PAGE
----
Matthew 16

J. N. Darby.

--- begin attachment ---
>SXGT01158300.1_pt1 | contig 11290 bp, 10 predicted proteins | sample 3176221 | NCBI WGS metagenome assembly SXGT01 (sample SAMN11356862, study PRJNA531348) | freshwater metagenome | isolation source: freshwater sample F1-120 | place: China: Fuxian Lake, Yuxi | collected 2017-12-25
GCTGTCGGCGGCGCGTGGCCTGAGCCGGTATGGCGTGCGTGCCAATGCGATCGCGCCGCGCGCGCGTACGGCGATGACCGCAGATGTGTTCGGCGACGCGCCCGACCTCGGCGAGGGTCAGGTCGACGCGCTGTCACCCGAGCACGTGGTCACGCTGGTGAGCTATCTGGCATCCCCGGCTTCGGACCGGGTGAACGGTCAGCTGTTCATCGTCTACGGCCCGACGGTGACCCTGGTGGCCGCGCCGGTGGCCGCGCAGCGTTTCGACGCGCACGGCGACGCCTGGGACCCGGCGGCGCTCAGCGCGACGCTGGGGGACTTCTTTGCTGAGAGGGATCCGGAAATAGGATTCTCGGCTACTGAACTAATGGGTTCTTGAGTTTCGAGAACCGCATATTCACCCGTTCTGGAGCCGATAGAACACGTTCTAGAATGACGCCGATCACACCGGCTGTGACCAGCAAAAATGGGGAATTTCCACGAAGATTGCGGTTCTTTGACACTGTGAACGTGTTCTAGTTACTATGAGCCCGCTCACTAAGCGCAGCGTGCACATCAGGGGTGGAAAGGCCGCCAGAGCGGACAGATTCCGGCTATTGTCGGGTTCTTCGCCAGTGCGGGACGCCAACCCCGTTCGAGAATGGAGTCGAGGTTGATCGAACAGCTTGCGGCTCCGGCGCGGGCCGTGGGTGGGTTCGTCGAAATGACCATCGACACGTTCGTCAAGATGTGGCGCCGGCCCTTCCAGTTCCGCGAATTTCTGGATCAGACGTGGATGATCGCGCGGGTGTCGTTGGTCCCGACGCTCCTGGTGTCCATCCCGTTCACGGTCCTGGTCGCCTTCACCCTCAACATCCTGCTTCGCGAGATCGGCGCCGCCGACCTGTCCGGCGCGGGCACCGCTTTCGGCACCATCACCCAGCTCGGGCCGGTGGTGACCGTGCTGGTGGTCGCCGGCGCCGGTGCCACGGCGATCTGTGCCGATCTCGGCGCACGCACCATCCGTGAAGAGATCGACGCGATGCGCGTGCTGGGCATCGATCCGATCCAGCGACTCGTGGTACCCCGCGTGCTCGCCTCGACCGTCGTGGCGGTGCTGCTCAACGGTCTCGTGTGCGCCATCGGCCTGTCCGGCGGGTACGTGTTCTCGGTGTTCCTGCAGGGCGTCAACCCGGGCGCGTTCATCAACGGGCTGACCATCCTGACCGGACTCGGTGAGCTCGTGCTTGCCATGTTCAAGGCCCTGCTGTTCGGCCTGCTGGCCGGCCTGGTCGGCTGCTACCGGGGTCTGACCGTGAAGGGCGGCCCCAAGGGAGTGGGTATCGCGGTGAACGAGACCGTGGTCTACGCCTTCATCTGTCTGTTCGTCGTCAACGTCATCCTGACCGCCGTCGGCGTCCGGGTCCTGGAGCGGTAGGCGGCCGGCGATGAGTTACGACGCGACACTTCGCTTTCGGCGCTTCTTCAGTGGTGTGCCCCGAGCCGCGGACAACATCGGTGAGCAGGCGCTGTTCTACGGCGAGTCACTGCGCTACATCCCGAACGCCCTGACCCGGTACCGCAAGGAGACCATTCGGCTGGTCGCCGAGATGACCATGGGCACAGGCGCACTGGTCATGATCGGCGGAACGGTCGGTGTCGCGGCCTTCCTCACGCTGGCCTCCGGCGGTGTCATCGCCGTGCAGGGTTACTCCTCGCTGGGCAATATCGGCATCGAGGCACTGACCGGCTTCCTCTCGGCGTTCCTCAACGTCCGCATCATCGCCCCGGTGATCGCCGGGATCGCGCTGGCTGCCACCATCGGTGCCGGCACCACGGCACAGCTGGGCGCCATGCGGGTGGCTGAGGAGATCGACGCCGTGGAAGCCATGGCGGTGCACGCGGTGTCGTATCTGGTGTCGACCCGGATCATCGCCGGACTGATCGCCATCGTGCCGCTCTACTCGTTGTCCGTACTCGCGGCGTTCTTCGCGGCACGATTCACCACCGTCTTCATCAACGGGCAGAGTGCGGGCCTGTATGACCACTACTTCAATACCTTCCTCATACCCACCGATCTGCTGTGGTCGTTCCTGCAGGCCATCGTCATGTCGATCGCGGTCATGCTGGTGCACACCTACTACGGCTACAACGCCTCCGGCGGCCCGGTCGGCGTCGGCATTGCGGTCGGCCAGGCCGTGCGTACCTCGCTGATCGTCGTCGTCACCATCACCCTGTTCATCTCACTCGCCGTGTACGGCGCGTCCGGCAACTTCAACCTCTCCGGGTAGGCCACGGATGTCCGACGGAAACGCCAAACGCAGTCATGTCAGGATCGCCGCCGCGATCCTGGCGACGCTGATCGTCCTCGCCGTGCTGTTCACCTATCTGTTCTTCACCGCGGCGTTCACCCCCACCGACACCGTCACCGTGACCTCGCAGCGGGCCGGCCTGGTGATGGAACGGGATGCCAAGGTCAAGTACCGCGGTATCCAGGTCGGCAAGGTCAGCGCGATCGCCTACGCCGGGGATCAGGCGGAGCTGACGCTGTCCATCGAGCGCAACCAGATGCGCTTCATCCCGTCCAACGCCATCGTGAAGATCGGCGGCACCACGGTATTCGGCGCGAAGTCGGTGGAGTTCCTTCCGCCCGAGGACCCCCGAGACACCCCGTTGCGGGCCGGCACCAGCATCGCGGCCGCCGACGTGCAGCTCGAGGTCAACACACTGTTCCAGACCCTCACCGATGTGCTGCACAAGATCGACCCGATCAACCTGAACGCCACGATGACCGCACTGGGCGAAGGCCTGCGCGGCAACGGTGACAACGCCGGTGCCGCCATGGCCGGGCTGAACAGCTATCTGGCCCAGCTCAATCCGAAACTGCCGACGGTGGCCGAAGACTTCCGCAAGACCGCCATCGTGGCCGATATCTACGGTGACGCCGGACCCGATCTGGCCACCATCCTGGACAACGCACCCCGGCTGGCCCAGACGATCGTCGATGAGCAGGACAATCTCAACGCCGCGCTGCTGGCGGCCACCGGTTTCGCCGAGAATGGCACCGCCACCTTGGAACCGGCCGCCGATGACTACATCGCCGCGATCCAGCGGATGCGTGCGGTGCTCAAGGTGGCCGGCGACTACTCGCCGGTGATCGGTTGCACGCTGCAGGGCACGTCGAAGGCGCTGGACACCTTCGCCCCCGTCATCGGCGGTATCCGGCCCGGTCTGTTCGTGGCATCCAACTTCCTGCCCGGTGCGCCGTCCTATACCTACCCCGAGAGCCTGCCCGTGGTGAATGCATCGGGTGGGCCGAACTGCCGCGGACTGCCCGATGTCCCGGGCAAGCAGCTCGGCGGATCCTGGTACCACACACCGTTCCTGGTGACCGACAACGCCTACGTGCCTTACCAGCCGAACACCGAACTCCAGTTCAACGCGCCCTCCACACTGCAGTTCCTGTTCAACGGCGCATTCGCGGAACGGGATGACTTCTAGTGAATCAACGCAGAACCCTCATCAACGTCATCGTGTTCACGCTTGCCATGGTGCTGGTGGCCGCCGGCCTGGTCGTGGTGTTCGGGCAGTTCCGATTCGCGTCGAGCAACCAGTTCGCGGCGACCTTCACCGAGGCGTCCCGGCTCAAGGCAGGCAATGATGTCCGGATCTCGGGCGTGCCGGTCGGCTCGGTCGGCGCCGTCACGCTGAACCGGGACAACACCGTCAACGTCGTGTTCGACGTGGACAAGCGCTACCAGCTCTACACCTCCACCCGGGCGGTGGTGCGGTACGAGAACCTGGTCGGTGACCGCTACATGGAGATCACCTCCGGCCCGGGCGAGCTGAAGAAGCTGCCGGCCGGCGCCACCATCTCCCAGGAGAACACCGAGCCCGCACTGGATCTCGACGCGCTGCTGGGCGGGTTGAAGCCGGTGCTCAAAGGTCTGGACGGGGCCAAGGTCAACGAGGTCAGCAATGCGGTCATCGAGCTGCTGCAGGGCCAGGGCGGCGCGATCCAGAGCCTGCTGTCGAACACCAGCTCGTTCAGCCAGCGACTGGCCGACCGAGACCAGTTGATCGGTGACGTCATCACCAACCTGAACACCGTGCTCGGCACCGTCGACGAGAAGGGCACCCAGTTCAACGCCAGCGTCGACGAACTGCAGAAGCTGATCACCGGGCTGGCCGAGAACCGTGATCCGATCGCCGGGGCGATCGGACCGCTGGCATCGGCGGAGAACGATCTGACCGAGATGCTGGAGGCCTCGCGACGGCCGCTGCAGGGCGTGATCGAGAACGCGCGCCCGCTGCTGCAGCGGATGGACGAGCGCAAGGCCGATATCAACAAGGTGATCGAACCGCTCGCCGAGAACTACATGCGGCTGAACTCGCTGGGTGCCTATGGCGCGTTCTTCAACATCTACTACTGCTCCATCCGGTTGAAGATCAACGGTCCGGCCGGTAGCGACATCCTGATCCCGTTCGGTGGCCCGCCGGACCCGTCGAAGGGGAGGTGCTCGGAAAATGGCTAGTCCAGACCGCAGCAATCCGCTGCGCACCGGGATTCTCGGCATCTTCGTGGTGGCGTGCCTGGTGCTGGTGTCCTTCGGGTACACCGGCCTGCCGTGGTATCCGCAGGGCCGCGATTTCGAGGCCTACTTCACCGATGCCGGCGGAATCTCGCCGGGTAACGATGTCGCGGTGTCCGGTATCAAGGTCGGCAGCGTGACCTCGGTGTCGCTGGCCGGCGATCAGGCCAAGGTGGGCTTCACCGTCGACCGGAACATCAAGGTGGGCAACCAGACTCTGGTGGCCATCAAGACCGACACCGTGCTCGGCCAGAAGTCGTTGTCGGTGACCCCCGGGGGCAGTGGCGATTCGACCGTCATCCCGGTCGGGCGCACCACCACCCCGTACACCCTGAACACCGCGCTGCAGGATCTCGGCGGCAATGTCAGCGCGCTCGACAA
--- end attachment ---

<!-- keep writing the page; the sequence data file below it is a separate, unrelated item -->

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Whatever may help to make the mind clear on passages used to support the errors of popery and Puseyism, is of use at this moment - at least to supply an answer to those whose minds are less exercised on such subjects, even though their own faith may be settled by positive truth. God's goodness may preserve a soul from popish error; but as to doctrine, where redemption is not clearly know, I have always felt that there was nothing to secure the soul from its inroads. Its positive superstitions and errors may suffice under mercy to lead the mind to reject it, and for this we may thank God; but as to peace and acceptance, a vast portion of the evangelical world is so little removed from the popish faith that one can never be surprised (in the present confusion and prevalence of superstition) if people fall into the snares its agents lay for souls. Even the doctrine of the Reformation, "assurance of salvation," held then by all, and condemned by the Council of Trent as the vain confidence of the heretics, is condemned by a vast body of protestants nowadays as presumptuous, and is possessed by few in simplicity of well-grounded faith, though the number of these be, thank God, increasing. Where redemption is clearly known, where what Christ positively promised is possessed, "In that day ye shall know that I am in the Father and ye in me and I in you," the whole system of popery and ritualism falls to the ground, having no possible place in the mind. Popery and ritualism profess to patch up continually the conscience for those who are still far from God, leaving them to answer for themselves in the day of judgment: the true believer is with a perfect conscience in the presence of God. He is accepted in the Beloved, and has boldness to enter into the holiest now, and knows that God will remember his sins and iniquities no more.